Arizona Coyotes GM John Chayka - David Wallace/azcentral sports

Chayka’s Blue Line Makeover Important To Coyotes’ Potential

Published On September 21, 2017 | By Jason Harrison | Editorials

Arizona Coyotes general manager John Chayka has upgraded the team’s blue line from patchwork to one of the NHL’s best on paper.

John Chayka has remade the Arizona Coyotes blue line in just two seasons.

We’ve gone from names like Nicklas Grossmann, Klas Dahlbeck, and Jamie McBain to Niklas Hjalmarsson, Jason Demers, and Alex Goligoski.

In 2015-16 the franchise had just one legitimate top four defender in Oliver Ekman-Larsson. In 2017-18 they are set to ice at least four and possibly five depending on the growth of Jakob Chychrun upon his return from injury.

The acquisition of Jason Demers for Jamie McGinn was a heist. Chayka nabbed a right-handed top four defenseman for an extra forward who terribly underperformed the year prior.

“We heard the same thing last season with Goligoski,” you might be saying. “Why will Demers be any different?”

The simple answer is because everything is different.

Last season, Alex Goligoski suffered tremendously in Dave Tippett’s system.

In an article about Goose’s struggles, AZCentral’s Sarah McLellan had an interesting quote from Tipp.

“We put him in a lot of hard situations that have been hard on everybody, not just him,” Tippett said. “He’s a little bit like Oliver (Ekman-Larsson), up and down a little bit and a little bit of a byproduct of our team, but still a really good pro. It’s hard to find guys that chew up minutes like he does. So there’s lots to like about his game and hopefully as our team gets better, you’ll see improvement in his game.”

Tippett believed Goli was a top four defenseman, to be sure, but instead of emphasizing his strengths he inexplicably doubled down on the defender’s weakest attributes.

“We put him in a lot of hard situations,” Tipp said in that piece.

Goligoski played extensive minutes in his own zone and in defensive scenarios, and was never really consistently put in a position that matched his abilities. Why? Because Tippett saw him as a minutes-eater in the vein of Niklas Hjalmarsson, instead of as a man who is on the ice to move the puck efficiently from the defensive zone to the offensive end.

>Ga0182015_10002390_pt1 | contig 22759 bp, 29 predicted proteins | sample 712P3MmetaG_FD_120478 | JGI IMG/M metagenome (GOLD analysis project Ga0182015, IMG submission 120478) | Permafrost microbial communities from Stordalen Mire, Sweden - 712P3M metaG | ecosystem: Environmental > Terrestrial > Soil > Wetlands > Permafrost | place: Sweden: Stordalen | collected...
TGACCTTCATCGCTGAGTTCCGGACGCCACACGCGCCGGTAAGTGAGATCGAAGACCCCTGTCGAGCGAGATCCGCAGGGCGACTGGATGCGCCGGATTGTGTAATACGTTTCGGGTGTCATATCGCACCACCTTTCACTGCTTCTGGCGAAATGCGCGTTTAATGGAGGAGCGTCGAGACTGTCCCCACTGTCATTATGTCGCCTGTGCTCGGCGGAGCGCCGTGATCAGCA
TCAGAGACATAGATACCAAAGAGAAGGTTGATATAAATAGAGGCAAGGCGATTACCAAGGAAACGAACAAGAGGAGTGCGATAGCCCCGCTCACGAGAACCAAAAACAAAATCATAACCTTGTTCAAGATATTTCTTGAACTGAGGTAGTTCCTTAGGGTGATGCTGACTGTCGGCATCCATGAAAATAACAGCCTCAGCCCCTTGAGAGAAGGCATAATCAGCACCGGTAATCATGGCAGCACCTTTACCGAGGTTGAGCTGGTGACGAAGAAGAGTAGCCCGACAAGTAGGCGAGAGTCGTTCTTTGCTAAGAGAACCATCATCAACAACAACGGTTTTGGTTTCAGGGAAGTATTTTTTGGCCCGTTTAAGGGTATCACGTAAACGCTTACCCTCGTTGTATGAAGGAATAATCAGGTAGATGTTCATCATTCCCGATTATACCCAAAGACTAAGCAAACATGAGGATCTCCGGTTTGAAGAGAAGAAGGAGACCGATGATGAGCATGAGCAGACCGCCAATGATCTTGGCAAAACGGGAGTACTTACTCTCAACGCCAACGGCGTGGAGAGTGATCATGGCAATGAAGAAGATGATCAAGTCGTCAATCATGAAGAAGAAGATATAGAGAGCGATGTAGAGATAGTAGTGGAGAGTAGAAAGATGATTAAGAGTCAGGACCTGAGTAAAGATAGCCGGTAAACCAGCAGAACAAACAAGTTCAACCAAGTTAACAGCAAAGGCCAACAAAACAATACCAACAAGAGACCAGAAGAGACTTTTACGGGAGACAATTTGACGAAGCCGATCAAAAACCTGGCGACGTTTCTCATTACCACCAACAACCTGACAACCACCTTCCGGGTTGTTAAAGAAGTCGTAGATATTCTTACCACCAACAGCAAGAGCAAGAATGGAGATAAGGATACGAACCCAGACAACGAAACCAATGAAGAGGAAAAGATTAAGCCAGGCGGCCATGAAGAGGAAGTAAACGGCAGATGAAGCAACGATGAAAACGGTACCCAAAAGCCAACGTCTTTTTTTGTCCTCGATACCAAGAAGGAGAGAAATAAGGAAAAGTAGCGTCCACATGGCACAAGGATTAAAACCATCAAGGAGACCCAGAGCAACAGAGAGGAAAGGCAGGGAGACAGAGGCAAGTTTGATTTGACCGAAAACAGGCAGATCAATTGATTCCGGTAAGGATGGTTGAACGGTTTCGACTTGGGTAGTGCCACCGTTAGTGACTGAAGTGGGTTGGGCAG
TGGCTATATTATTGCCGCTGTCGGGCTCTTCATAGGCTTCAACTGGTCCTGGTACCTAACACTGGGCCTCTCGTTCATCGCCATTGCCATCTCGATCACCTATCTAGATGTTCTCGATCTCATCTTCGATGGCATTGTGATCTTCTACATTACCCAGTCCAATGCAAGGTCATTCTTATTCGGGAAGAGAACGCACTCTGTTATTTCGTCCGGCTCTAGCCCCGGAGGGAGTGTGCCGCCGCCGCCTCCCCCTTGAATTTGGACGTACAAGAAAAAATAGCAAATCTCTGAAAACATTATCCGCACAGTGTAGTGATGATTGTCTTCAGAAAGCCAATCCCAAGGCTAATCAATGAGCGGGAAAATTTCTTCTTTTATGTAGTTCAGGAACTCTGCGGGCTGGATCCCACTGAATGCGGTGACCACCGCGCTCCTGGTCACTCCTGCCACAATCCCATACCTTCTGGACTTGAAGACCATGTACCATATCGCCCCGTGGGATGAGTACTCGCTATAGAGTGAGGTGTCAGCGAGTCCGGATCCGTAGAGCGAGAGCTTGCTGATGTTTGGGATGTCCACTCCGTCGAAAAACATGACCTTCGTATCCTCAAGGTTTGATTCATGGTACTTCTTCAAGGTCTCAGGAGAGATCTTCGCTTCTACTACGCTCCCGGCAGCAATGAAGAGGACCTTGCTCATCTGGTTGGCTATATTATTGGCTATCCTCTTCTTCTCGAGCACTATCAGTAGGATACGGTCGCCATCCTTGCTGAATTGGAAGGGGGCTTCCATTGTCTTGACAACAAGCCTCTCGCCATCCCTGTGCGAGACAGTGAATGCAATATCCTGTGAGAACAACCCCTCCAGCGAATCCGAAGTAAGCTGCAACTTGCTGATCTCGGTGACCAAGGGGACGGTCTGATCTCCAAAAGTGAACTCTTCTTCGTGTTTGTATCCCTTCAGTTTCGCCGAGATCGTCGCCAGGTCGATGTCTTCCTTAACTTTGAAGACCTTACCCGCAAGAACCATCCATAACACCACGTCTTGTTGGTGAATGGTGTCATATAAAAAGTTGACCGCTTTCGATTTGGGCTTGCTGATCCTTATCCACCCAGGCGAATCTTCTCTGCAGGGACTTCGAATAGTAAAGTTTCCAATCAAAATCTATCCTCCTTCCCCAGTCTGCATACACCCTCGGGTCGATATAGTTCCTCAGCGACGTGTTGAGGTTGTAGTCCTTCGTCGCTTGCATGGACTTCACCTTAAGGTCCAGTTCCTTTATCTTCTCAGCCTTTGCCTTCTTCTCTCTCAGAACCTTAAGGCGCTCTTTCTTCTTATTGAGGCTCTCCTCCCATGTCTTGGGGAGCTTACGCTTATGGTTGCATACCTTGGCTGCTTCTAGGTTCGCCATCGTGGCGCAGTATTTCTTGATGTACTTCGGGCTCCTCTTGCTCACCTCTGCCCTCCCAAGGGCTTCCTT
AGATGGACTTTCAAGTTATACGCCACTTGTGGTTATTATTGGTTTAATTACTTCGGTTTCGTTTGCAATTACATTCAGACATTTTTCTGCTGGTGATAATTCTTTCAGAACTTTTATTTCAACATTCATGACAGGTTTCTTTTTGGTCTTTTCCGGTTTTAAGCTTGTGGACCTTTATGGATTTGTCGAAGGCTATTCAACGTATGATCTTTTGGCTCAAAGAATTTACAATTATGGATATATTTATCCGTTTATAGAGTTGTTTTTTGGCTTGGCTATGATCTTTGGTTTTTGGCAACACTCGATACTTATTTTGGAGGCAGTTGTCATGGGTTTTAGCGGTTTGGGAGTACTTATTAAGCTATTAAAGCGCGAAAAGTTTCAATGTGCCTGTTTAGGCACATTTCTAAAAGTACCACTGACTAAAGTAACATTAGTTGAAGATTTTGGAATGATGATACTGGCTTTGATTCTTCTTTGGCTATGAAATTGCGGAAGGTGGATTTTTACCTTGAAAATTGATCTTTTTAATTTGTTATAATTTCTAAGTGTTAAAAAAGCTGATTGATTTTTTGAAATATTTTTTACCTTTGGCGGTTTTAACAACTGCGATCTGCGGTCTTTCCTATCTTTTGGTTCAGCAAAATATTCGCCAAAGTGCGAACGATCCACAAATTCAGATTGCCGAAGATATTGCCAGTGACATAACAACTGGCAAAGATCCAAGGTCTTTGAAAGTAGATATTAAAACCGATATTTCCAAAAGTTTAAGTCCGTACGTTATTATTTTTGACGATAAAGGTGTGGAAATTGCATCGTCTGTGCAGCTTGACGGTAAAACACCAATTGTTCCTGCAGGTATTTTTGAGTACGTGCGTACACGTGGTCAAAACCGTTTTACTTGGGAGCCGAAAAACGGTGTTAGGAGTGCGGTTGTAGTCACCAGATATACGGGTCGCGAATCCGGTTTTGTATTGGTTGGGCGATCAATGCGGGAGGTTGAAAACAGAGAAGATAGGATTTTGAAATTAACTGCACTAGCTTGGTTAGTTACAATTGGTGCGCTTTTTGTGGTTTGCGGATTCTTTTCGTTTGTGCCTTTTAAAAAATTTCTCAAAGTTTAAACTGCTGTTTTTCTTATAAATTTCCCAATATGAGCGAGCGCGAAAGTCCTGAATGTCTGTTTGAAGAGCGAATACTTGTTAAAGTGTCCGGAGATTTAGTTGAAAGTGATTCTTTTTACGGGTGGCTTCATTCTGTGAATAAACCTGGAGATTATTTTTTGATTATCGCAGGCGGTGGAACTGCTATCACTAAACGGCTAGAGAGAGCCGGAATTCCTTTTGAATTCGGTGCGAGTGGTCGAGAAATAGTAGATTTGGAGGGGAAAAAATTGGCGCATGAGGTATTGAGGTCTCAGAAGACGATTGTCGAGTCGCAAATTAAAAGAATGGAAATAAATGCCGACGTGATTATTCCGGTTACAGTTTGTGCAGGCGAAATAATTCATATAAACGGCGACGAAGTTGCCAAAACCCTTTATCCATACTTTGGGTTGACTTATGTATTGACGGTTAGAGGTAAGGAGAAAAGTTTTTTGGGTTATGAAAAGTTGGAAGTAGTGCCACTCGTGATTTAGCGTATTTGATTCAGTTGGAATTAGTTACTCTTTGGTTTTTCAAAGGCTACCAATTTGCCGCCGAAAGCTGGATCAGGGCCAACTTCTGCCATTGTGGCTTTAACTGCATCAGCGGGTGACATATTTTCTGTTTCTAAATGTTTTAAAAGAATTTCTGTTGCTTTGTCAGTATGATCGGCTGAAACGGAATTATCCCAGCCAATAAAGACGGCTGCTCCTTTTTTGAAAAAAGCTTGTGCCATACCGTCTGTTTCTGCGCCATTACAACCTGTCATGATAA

He went from being known for positively driving play throughout his career to a man who was constantly pinned in his own end. While it’s entirely possible Goli is slowing down in his thirties, the cause of his problems was likely rooted as much in the environment around him as in his own play.

The result? The first season in Goligoski’s career where he didn’t drive possession and a highlight reel of groan-worthy plays in the defensive and neutral zones.

It was a year to forget.

If Tocchet’s plans are any indication, it might be easier to forget than you would expect.

Up-tempo is the name of Tocch’s game.

He wants the team to press and possess the puck. Breaking out of the defensive zone is an important tenet of his system. These are all things that Alex Goligoski was brought here to do but never got the chance to implement. Those are his strengths.

Enter Jason Demers, who should find himself right at home in the new look Coyotes’ defensive corps. Demers is unlikely to face the tribulations Goligoski faced last season thanks to the franchise’s new approach. He needs only show up, learn the system, be responsible, and do what he does best.

A second pairing of Demers and Goligoski behind the top pairing of Ekman-Larsson and Hjalmarsson? Sign me up.

The Arizona Coyotes are more solid on the back end than they’ve been in years. That’s before accounting for the change in philosophy with the coaching staff.

If Rick Tocchet can get this team playing in the manner he envisions, “better on paper” could quickly become “better” period.